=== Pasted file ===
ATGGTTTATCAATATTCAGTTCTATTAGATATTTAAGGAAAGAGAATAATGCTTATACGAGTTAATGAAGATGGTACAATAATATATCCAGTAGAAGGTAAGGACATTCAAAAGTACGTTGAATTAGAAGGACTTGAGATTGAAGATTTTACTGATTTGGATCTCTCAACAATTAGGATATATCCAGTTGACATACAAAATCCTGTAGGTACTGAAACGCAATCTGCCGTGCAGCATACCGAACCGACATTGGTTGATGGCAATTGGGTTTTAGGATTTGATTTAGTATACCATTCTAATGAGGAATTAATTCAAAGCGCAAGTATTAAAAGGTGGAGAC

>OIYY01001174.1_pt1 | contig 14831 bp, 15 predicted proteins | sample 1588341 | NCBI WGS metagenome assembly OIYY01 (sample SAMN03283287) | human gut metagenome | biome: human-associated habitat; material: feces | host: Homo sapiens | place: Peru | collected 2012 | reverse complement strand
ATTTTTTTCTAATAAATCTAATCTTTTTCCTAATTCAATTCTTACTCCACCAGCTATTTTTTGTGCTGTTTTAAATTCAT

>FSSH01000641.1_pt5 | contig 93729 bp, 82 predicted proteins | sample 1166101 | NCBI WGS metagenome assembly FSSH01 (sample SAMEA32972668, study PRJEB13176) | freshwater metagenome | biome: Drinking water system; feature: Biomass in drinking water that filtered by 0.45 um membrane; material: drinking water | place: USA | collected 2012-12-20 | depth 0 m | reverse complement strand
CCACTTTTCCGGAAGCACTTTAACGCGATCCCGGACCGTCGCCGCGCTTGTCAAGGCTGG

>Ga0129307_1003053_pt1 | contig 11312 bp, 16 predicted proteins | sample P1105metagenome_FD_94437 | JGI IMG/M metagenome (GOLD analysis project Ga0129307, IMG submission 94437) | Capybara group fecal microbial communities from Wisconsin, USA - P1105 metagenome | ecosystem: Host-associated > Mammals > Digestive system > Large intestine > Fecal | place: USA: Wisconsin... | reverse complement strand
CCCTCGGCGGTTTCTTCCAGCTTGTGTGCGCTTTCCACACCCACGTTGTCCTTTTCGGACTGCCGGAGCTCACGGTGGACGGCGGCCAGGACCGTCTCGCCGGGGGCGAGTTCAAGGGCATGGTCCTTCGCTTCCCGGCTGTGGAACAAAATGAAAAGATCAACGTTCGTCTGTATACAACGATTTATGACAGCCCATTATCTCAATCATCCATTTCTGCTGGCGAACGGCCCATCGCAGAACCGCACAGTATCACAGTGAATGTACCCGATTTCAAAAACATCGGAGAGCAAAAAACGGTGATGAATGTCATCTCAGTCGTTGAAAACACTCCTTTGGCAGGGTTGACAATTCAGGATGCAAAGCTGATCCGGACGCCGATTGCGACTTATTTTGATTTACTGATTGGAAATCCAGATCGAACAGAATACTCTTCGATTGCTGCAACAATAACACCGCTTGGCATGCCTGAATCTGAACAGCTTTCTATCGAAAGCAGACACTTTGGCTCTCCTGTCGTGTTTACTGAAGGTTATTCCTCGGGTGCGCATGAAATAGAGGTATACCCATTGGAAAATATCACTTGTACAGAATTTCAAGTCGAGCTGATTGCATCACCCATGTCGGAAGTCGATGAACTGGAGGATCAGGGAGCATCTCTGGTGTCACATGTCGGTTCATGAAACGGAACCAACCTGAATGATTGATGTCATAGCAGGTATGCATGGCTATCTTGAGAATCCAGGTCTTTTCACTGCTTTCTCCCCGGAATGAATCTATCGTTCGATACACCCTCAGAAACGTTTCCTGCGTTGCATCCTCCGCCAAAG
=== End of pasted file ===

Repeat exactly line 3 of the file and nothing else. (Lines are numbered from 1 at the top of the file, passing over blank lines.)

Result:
ATTTTTTTCTAATAAATCTAATCTTTTTCCTAATTCAATTCTTACTCCACCAGCTATTTTTTGTGCTGTTTTAAATTCAT